This month was not stellar for me, reading wise. I don’t really know why. Maybe because I read so much (for me!) last month? Or maybe because I’ve had a jam packed few weeks of intensive 30 before 30 completion tasks. So far I’ve attempted doughnuts (fail), been to the V&A (success!) and done some UK weekend breaks.
This month’s National Trust property: Oxburgh Hall in Norfolk. A beautiful moated house with a killer library. I mean, it’s got a secret door. Tell me that’s not the coolest thing?
The Secrets of Happiness, Lucy Diamond **** ¦¦ I found this book fairly similar to the last Lucy Diamond book I read, The Year of Taking Chances. That’s not necessarily a bad thing, as I quite enjoyed that one too. Basically it centres around a largely female cast, getting out there and doing things for themselves. When we join the book the two main characters, stepsisters, aren’t in great shape. Throughout the course of the book we follow them as their fortunes change. This was a positive book, a bit fluffy, but left me feeling like I could do anything with my life if I wanted to.
The Five Love Languages, Gary Chapman **** ¦¦ This is one of those books that people always tell you to read. Well, it’s a good book but it took me foreeeeever to get through. There’s just so much thinking and reflecting involved, there’s participation bits, you have to write down how you’re feeling… Sometimes that was all a bit much but generally I did get more of an insight into the way I work and some things that might help my marriage work better. Sometimes it was overly American (sorry) but I just tried to push past it and focus on the message. There’s also an app which I feel may be less of a faff than the book.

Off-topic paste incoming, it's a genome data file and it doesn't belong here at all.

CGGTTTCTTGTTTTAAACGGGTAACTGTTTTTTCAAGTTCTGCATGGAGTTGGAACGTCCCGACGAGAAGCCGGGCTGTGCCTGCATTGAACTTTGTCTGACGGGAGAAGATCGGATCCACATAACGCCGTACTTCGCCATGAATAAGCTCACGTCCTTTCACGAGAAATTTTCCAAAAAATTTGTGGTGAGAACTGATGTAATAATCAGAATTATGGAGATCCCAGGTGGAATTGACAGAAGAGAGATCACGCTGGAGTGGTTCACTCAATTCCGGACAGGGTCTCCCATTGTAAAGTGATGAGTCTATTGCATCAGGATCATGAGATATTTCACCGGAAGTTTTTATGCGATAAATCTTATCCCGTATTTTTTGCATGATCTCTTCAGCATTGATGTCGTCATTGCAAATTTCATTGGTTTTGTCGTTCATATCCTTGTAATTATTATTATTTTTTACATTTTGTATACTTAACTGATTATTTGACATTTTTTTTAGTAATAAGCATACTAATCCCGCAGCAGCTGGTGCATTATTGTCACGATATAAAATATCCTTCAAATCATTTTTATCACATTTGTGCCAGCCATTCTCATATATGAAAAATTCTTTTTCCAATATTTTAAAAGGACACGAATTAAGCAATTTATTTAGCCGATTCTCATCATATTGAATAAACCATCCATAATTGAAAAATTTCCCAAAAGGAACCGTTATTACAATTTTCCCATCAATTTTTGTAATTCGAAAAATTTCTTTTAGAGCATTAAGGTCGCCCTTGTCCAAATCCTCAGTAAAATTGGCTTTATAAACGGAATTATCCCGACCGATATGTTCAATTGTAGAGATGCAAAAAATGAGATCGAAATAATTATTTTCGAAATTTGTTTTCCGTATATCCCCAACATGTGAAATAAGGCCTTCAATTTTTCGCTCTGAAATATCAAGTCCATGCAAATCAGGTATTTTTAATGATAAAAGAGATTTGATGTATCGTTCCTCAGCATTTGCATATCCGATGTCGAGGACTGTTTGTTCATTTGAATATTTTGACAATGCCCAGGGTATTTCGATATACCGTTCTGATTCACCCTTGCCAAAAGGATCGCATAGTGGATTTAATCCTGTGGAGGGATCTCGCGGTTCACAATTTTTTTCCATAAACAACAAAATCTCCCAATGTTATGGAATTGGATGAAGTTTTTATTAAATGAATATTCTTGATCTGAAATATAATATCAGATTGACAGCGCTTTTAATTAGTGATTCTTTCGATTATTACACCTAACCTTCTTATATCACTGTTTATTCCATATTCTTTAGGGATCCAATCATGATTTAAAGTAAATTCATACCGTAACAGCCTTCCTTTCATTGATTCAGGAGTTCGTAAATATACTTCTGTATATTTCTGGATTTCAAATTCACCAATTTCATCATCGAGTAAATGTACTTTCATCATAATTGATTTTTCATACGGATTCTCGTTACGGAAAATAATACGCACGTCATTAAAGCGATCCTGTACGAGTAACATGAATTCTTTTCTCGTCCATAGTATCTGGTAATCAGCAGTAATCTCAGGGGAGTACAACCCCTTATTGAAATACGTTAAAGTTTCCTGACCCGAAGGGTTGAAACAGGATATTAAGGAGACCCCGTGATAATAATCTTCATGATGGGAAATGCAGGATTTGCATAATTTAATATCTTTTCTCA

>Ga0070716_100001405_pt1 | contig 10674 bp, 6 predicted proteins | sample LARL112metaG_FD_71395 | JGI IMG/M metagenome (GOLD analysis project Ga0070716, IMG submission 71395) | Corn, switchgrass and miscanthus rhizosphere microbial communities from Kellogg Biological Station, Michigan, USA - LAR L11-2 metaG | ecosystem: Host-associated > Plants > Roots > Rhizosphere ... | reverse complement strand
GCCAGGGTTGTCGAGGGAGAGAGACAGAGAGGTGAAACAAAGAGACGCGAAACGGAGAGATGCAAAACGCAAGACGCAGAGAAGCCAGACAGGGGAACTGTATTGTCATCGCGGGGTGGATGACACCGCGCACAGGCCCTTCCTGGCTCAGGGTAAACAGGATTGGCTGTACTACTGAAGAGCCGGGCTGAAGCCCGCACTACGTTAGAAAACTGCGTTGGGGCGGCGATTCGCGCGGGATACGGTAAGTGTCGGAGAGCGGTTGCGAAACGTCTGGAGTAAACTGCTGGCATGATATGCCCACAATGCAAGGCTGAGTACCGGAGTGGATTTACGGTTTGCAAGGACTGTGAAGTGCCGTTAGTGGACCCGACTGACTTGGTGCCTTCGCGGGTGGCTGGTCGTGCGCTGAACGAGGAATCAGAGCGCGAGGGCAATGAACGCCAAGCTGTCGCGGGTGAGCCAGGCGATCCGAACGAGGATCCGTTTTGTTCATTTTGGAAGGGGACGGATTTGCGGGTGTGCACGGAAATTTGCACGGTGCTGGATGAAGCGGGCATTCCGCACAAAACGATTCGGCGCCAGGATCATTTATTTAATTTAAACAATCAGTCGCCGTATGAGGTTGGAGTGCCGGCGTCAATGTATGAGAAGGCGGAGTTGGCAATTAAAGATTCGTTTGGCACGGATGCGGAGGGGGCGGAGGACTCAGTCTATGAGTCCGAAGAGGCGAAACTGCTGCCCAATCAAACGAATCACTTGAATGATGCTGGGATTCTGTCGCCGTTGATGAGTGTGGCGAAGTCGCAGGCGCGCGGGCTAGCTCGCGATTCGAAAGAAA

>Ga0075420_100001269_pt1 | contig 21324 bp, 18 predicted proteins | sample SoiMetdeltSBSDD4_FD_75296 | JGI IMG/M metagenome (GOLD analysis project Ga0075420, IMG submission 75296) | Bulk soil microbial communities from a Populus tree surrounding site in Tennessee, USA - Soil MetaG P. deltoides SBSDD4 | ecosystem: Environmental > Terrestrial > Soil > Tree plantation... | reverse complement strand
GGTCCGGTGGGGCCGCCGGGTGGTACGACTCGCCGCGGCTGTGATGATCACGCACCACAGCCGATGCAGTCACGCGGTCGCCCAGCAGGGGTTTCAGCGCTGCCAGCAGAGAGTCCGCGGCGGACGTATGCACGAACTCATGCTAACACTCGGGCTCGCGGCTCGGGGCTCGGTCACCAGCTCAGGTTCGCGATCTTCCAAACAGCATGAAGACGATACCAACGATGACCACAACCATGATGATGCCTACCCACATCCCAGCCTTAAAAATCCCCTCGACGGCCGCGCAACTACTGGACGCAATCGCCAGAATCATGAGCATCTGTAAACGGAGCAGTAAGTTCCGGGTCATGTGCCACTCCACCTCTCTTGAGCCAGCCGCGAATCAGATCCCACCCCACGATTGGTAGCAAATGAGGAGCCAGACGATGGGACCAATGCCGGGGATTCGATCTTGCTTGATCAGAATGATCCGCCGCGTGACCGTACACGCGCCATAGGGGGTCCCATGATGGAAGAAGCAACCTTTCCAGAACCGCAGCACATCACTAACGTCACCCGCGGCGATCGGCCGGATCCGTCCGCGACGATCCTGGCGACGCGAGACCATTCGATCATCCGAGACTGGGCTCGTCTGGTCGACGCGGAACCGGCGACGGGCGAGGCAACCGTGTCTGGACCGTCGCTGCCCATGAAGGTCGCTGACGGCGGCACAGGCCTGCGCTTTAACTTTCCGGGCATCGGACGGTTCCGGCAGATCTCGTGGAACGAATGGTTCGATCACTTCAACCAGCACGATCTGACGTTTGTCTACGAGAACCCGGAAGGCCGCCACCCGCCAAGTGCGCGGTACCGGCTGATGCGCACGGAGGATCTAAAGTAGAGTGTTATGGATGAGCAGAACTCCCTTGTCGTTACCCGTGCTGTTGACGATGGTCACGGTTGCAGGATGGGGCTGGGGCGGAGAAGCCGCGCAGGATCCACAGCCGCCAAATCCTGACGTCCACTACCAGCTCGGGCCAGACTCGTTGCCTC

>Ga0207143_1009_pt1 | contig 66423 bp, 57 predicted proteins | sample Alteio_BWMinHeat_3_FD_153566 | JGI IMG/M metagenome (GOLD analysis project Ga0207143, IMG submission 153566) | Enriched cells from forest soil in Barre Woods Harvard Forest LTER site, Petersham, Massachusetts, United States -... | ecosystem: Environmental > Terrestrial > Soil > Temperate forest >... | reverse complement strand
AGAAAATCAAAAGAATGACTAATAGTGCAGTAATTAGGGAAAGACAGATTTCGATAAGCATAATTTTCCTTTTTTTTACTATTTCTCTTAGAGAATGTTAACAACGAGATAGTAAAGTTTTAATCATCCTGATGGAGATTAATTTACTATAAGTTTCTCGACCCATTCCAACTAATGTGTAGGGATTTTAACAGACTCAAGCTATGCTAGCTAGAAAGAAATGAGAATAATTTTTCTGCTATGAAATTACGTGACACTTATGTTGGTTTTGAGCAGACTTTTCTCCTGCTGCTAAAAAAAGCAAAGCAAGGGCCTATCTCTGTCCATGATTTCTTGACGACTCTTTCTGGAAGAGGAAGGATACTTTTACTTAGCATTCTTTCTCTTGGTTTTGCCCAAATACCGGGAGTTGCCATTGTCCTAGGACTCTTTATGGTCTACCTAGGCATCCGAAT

Never Mind, Edward St Aubyn * for story **** for writing ¦¦ Here we have a deeply, deeply unsettling book. The description was very vague, but basically it follows an ensemble cast over the course of about 24 hours. There’s lots of character development and it all builds slowly, with hints of unpleasantness from the characters, and then it all gets very disturbing. Some pretty horrific stuff happens in this book so it’s not for the faint hearted. I did not know that was coming and am a little disturbed by it… However, the writing was done excellently and the author spears the British upper class mercilessly. It’s a really skilful piece of literature and social commentary but not pleasant to read.
Sarah Thornhill, Kate Grenville ** ¦¦ Sarah Thornhill is an early settler in Australia and this follows her life through various twists and turns. It’s got some interesting historical points about the treatment of Aboriginal people by the early settlers, and what life was like in the early days of colonisation. However, I found the main love story a bit tiresome. The ending was a bit more interesting than it could have been, but this just passed the time. I didn’t find it thrilling, unfortunately.
What did you read this month?